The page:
The trail of destruction
Goa may be lost forever to the insatiable greed of mining giants and developers Hartman De Souza
It is likely that a crested serpent eagle flying at its highest can see the whole of Goa — a little more than a hundred kilometres from the north to the south at its longest, and some forty or so from the east to the west at its widest — with just one of its eyes. It is actually the easiest thing in the world to circle Goa, although one should attempt this only on a Sunday — given the chaos and congestion that prevails on its roads anytime between 8 a.m. and 7 p.m. on other days of the week. I made that journey four times while writing these chronicles, thinking that I needed to see Goa the way a crested serpent eagle would.
You could begin like me, with an early breakfast at the local chai shop in Gaundongrem, close to Goa’s southern borders and the rivers Galgibaga and Talpona, dipping bits of crusty village bread into a bowl of spicy coconut gravy with soft diced potatoes and peas swimming in it. If the meal is had during the rains, the prized wild mushrooms picked from the surrounding hills will find their way into the curry. Breakfast is just a stone’s throw away from the temple of Mallikarjun, and Gaundongrem is the last village as the ribs of the ghats slowly unravel eastwards. The road then climbs past the entrance to the Cotigao Wildlife Sanctuary, snaking its way through several valleys, each delightful, beautiful.
This canopy of hills breaks just before Neturlim, the last watch between the plains and the human settlements westwards, and the huge spine of the ghats that towers beyond it to the east, reducing Gaundongrem to a mere speck on the landscape. Beyond, perhaps around prehistoric shrines dedicated to deities of centuries past and never discovered till now, lies the source of the river Kushawati, a series of hills that lets out the water needed to make this river majestic as it tumbles down through the valleys below, taking with it smaller brooks, springs and tributaries.
North from Neturlim, the drive runs adjacent to these magnificent ghats that line the eastern borders of Goa, coming in from Karnataka and going north towards Maharashtra, bringing with them corridors of wildlife that existed thousands of years before the area was taken over by human beings. At regular stages along the road, past the towns of Sanguem and Sanvordem as well as the Selaulim dam that allows south Goa to quench its thirst, you get ample evidence that precious water sources are now under siege.
Past Sanvordem, perhaps near the entrance to the Bondla Wildlife Sanctuary, one could stop for a light lunch. That depends, however, on how much of an appetite you still retain after witnessing first-hand the ravages of mining. If you are stupid enough to make this journey on a weekday at the height of the mining season — as I was — you would do well to drive with the windows closed to keep the dust out — baking slowly under the blazing sun as you inch your way through a never-ending line of trucks. Ahead of you are trucks going empty towards the mines, and the ones coming from the other side are overloaded with ore meant to be dumped into the barges that line the deep and easily navigable rivers Zuari and Mandovi.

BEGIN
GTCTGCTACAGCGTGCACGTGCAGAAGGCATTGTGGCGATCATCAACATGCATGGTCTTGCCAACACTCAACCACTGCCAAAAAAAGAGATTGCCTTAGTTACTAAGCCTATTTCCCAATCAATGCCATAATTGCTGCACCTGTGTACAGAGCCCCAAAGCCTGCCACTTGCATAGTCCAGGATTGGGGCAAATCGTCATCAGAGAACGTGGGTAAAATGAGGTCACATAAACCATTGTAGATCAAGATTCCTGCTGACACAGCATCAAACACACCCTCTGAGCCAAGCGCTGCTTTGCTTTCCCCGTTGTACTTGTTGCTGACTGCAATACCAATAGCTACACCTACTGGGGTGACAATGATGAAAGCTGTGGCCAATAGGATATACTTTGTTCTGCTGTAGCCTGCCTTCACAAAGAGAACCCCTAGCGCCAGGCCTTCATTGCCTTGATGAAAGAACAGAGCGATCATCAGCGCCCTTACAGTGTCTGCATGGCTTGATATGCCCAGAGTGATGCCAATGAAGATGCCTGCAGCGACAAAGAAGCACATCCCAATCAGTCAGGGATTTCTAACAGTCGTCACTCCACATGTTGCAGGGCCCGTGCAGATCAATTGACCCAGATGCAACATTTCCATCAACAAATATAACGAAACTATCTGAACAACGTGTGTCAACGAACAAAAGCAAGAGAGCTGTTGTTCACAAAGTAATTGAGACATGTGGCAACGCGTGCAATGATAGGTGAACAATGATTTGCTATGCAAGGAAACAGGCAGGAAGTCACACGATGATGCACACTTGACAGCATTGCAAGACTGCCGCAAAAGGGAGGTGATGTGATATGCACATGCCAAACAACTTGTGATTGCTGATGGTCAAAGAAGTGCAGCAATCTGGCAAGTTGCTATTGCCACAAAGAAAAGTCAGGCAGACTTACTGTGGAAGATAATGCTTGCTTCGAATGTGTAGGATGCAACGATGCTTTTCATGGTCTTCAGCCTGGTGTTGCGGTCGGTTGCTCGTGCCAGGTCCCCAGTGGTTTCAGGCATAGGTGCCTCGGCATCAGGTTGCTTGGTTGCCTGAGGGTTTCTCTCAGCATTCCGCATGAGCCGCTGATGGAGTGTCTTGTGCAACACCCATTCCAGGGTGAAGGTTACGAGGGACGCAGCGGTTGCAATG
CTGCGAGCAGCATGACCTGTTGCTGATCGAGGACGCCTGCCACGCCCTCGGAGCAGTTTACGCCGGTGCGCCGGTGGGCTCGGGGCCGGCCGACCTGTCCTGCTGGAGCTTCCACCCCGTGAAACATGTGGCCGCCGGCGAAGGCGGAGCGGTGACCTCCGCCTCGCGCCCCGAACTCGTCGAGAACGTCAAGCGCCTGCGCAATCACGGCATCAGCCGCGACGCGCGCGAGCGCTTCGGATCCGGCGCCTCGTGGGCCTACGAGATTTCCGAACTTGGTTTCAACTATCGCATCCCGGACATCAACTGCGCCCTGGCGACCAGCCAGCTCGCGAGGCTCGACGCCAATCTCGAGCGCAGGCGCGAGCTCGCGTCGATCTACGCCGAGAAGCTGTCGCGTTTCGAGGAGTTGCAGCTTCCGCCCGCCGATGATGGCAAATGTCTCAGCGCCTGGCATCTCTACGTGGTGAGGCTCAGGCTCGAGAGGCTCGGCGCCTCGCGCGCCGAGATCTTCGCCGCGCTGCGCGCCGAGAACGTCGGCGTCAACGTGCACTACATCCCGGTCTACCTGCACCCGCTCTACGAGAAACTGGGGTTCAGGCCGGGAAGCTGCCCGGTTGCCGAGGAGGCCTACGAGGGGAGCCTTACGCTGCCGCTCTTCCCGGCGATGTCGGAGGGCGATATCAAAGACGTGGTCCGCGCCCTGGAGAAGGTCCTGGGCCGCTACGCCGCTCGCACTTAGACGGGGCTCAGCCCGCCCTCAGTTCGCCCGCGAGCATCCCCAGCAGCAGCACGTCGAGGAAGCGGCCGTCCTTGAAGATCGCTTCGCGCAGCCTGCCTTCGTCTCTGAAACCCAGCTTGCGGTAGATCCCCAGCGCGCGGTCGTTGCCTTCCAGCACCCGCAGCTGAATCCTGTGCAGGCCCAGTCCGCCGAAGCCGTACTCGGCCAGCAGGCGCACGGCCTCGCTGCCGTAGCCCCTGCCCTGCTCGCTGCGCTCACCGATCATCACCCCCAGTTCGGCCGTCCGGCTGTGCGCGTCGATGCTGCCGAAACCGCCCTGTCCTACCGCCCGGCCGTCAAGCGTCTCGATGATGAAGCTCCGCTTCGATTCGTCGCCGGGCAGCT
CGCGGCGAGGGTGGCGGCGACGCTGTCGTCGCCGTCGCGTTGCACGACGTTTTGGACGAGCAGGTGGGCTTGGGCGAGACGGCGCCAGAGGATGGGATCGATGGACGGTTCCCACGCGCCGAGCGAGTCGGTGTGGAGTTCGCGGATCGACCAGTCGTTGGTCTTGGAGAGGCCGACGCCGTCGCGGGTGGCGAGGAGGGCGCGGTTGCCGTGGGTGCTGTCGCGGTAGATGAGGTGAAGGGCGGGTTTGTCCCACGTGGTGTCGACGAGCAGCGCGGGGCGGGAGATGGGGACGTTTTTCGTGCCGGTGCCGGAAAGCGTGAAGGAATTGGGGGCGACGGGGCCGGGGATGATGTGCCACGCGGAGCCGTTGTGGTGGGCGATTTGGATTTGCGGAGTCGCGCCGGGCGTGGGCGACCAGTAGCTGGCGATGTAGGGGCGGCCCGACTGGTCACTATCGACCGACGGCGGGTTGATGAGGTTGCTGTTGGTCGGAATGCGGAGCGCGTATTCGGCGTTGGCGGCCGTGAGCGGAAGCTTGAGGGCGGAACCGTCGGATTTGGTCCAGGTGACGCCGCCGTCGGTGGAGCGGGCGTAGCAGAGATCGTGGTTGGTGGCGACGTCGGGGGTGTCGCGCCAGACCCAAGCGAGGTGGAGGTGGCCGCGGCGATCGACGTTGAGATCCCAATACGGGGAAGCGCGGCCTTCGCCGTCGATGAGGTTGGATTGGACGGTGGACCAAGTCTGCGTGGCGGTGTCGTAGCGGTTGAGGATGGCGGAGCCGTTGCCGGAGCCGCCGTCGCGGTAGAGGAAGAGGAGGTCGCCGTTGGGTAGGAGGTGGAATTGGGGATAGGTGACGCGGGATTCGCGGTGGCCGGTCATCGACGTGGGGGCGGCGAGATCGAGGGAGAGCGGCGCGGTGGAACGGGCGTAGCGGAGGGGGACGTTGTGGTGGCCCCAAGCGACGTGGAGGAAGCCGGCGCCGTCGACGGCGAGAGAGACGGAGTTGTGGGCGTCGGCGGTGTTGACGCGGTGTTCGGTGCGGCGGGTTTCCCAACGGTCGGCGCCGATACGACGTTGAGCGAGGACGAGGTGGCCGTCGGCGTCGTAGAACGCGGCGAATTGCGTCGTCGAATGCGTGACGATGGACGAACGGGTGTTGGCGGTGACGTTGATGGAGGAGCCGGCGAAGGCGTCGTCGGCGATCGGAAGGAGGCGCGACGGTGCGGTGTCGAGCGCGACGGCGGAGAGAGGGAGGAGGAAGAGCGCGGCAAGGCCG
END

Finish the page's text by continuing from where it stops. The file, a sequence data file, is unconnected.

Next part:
One crosses smaller rivers, creeks and brooks — dwindling away in a silent display of the destruction caused by mining. Probably the saddest sight of all is that of trucks being washed at the edge of these water bodies, turning their crystal clear water a dirty brown.
During the three months when the monsoon breaks and mining is forced to a halt, a drive through this corridor is all one needs to witness the destruction that humankind is capable of. For close to ninety kilometres of potholed road, you find yourself surrounded by hills shorn of trees and earth. The trucks responsible for this carnage are queued on either side of the road — washed, gleaming and waiting for the mining season to start again.
On this mission to encircle Goa, past the skeletons of the hills and forests that once used to grow between Sanquelim and Bicholim, one bends northwards in a long westerly curve towards the old Portuguese fort (now a tourist resort) at Tiracol overlooking the sea. A break for some late tea, perhaps, or even a couple of tall whiskies with ice and soda to wash away memories of the unpleasant sights you witnessed along the way.
When you finally reach the sea, it’s with a heavy heart. The plateaus leading to it have already fallen to several consortiums, including Goa’s duly elected representatives of the people. The press reports this in detail. Lionel Messias is perhaps Goa’s first investigative journalist and a fellow black sheep because he cannot be bought. Everybody at the helm of power hates him because he has nailed them all with facts, figures and names complete with documentation showing which Goan politician has hooked up with which businessmen to colonize the area. But nothing really happens. He continues to batter them on his website and they continue to broker deals. Goa is just a pimple on the pretty face of India. The lawyers will come out, link hands with environmentalists, make little attempt to work on the ground and move the courts instead. Until those protesting block the roads, and resist till the bitter end, are there really any guarantees that justice will prevail?
So close your eyes then, because when you open them again you will see plush golf courses enclosed by fences with razor-sharp wire; more gated resorts for high-end tourists; plush housing colonies for the rich and famous; even a new airport for Goa that everyone here admits is not needed. Everyone, except the precious few with a big stake in bringing in tourists by the horde, and the ones that see beauty only in structures made of cement, concrete and steel.
An extract from the book Eat Dust: Mining and Greed in Goa, published by HarperCollins
Published Date: Jan 16, 2016